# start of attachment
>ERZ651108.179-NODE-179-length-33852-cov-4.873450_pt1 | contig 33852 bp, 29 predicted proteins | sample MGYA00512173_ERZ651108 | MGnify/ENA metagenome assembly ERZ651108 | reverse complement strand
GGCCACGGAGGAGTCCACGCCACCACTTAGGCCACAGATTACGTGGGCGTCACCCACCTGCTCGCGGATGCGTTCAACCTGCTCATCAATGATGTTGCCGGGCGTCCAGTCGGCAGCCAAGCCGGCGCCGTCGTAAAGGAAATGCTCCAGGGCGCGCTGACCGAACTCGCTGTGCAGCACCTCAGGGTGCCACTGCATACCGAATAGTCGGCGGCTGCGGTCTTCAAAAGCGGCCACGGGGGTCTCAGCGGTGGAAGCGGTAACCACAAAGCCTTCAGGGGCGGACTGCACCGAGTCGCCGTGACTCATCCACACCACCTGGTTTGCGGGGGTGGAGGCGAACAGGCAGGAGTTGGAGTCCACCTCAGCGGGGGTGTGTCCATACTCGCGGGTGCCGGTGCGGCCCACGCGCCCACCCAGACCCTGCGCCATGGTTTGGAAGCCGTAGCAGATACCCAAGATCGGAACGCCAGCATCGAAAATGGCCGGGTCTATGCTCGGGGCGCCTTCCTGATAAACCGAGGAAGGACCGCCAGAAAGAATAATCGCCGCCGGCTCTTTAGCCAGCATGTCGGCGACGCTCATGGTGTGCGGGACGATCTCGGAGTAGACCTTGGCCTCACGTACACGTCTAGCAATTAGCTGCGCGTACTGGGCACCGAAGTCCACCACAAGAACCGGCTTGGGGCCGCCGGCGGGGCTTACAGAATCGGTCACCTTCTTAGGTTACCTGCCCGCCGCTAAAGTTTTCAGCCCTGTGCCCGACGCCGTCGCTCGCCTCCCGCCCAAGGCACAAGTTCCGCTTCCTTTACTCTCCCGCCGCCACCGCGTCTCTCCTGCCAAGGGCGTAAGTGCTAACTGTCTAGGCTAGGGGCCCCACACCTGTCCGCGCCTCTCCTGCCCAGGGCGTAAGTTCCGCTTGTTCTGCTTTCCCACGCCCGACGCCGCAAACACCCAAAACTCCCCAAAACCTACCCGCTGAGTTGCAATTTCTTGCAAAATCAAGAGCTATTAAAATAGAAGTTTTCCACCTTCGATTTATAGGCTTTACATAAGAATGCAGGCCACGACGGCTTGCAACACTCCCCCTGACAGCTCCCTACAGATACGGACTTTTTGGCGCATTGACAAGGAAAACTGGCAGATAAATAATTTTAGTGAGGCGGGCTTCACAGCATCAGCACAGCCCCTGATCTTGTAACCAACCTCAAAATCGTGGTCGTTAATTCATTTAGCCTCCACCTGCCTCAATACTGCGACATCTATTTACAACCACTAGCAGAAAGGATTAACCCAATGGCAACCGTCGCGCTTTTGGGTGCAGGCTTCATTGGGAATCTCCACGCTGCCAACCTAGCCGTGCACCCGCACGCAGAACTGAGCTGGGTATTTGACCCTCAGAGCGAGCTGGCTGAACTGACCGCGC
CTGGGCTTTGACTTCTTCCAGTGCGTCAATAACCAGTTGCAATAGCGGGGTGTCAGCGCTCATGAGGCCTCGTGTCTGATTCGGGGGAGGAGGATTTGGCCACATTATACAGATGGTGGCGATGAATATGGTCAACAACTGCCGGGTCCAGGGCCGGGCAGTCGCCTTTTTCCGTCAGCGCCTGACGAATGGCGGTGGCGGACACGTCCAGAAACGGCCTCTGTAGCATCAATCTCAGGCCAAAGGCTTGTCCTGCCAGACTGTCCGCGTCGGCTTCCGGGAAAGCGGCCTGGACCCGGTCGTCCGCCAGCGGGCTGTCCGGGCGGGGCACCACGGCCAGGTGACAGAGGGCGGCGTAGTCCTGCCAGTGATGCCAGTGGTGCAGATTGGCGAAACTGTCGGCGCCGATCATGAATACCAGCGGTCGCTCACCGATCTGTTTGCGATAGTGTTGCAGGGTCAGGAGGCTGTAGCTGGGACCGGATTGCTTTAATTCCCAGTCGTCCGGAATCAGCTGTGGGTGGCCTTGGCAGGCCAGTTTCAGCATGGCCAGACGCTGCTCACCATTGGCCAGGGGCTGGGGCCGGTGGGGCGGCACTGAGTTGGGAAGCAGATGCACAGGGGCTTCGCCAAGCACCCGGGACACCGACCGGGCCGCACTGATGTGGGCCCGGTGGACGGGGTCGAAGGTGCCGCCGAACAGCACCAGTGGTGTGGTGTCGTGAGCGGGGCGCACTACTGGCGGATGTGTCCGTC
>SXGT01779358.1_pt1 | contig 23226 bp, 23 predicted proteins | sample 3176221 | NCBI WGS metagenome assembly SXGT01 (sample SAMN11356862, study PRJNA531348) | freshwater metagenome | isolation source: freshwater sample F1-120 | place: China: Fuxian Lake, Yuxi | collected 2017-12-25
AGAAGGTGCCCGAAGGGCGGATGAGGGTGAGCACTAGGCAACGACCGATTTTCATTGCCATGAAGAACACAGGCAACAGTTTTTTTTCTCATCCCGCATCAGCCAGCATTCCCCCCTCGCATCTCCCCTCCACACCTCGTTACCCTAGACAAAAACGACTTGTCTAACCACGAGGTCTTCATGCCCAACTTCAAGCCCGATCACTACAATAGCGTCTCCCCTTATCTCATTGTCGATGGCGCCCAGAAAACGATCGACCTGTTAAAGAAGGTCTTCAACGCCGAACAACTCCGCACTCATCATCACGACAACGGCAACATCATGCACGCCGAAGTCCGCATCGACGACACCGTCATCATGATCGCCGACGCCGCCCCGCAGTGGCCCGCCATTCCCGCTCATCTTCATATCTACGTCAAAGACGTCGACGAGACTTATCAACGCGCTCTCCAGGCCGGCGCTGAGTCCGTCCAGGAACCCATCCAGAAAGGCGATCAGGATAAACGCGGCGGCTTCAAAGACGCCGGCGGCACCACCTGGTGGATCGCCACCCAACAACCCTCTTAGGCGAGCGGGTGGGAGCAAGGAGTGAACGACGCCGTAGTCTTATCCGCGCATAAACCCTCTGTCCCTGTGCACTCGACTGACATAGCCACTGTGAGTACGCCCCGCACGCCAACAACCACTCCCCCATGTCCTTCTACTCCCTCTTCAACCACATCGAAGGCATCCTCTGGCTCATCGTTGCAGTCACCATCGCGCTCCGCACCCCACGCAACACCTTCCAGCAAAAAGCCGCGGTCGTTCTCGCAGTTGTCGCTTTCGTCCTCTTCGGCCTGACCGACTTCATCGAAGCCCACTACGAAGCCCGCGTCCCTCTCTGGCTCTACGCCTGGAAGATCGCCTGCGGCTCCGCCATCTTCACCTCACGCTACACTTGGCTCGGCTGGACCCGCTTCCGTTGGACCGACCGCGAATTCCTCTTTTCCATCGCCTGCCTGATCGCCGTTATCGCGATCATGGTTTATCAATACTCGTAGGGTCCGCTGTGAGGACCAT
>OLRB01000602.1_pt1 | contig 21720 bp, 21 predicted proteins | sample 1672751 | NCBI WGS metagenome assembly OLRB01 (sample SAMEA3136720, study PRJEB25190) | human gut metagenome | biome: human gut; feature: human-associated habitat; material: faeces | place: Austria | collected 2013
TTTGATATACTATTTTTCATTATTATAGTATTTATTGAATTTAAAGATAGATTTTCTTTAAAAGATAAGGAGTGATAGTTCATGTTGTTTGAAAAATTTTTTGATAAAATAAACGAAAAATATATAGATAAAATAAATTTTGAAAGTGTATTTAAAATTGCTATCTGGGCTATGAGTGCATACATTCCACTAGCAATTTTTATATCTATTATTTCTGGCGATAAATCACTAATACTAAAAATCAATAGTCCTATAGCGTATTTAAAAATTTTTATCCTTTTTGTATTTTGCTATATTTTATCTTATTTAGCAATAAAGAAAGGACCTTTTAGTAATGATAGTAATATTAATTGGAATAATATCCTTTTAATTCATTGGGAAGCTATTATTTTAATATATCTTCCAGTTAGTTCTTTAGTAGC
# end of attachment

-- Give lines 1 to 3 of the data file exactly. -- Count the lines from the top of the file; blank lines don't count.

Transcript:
>ERZ651108.179-NODE-179-length-33852-cov-4.873450_pt1 | contig 33852 bp, 29 predicted proteins | sample MGYA00512173_ERZ651108 | MGnify/ENA metagenome assembly ERZ651108 | reverse complement strand
GGCCACGGAGGAGTCCACGCCACCACTTAGGCCACAGATTACGTGGGCGTCACCCACCTGCTCGCGGATGCGTTCAACCTGCTCATCAATGATGTTGCCGGGCGTCCAGTCGGCAGCCAAGCCGGCGCCGTCGTAAAGGAAATGCTCCAGGGCGCGCTGACCGAACTCGCTGTGCAGCACCTCAGGGTGCCACTGCATACCGAATAGTCGGCGGCTGCGGTCTTCAAAAGCGGCCACGGGGGTCTCAGCGGTGGAAGCGGTAACCACAAAGCCTTCAGGGGCGGACTGCACCGAGTCGCCGTGACTCATCCACACCACCTGGTTTGCGGGGGTGGAGGCGAACAGGCAGGAGTTGGAGTCCACCTCAGCGGGGGTGTGTCCATACTCGCGGGTGCCGGTGCGGCCCACGCGCCCACCCAGACCCTGCGCCATGGTTTGGAAGCCGTAGCAGATACCCAAGATCGGAACGCCAGCATCGAAAATGGCCGGGTCTATGCTCGGGGCGCCTTCCTGATAAACCGAGGAAGGACCGCCAGAAAGAATAATCGCCGCCGGCTCTTTAGCCAGCATGTCGGCGACGCTCATGGTGTGCGGGACGATCTCGGAGTAGACCTTGGCCTCACGTACACGTCTAGCAATTAGCTGCGCGTACTGGGCACCGAAGTCCACCACAAGAACCGGCTTGGGGCCGCCGGCGGGGCTTACAGAATCGGTCACCTTCTTAGGTTACCTGCCCGCCGCTAAAGTTTTCAGCCCTGTGCCCGACGCCGTCGCTCGCCTCCCGCCCAAGGCACAAGTTCCGCTTCCTTTACTCTCCCGCCGCCACCGCGTCTCTCCTGCCAAGGGCGTAAGTGCTAACTGTCTAGGCTAGGGGCCCCACACCTGTCCGCGCCTCTCCTGCCCAGGGCGTAAGTTCCGCTTGTTCTGCTTTCCCACGCCCGACGCCGCAAACACCCAAAACTCCCCAAAACCTACCCGCTGAGTTGCAATTTCTTGCAAAATCAAGAGCTATTAAAATAGAAGTTTTCCACCTTCGATTTATAGGCTTTACATAAGAATGCAGGCCACGACGGCTTGCAACACTCCCCCTGACAGCTCCCTACAGATACGGACTTTTTGGCGCATTGACAAGGAAAACTGGCAGATAAATAATTTTAGTGAGGCGGGCTTCACAGCATCAGCACAGCCCCTGATCTTGTAACCAACCTCAAAATCGTGGTCGTTAATTCATTTAGCCTCCACCTGCCTCAATACTGCGACATCTATTTACAACCACTAGCAGAAAGGATTAACCCAATGGCAACCGTCGCGCTTTTGGGTGCAGGCTTCATTGGGAATCTCCACGCTGCCAACCTAGCCGTGCACCCGCACGCAGAACTGAGCTGGGTATTTGACCCTCAGAGCGAGCTGGCTGAACTGACCGCGC
CTGGGCTTTGACTTCTTCCAGTGCGTCAATAACCAGTTGCAATAGCGGGGTGTCAGCGCTCATGAGGCCTCGTGTCTGATTCGGGGGAGGAGGATTTGGCCACATTATACAGATGGTGGCGATGAATATGGTCAACAACTGCCGGGTCCAGGGCCGGGCAGTCGCCTTTTTCCGTCAGCGCCTGACGAATGGCGGTGGCGGACACGTCCAGAAACGGCCTCTGTAGCATCAATCTCAGGCCAAAGGCTTGTCCTGCCAGACTGTCCGCGTCGGCTTCCGGGAAAGCGGCCTGGACCCGGTCGTCCGCCAGCGGGCTGTCCGGGCGGGGCACCACGGCCAGGTGACAGAGGGCGGCGTAGTCCTGCCAGTGATGCCAGTGGTGCAGATTGGCGAAACTGTCGGCGCCGATCATGAATACCAGCGGTCGCTCACCGATCTGTTTGCGATAGTGTTGCAGGGTCAGGAGGCTGTAGCTGGGACCGGATTGCTTTAATTCCCAGTCGTCCGGAATCAGCTGTGGGTGGCCTTGGCAGGCCAGTTTCAGCATGGCCAGACGCTGCTCACCATTGGCCAGGGGCTGGGGCCGGTGGGGCGGCACTGAGTTGGGAAGCAGATGCACAGGGGCTTCGCCAAGCACCCGGGACACCGACCGGGCCGCACTGATGTGGGCCCGGTGGACGGGGTCGAAGGTGCCGCCGAACAGCACCAGTGGTGTGGTGTCGTGAGCGGGGCGCACTACTGGCGGATGTGTCCGTC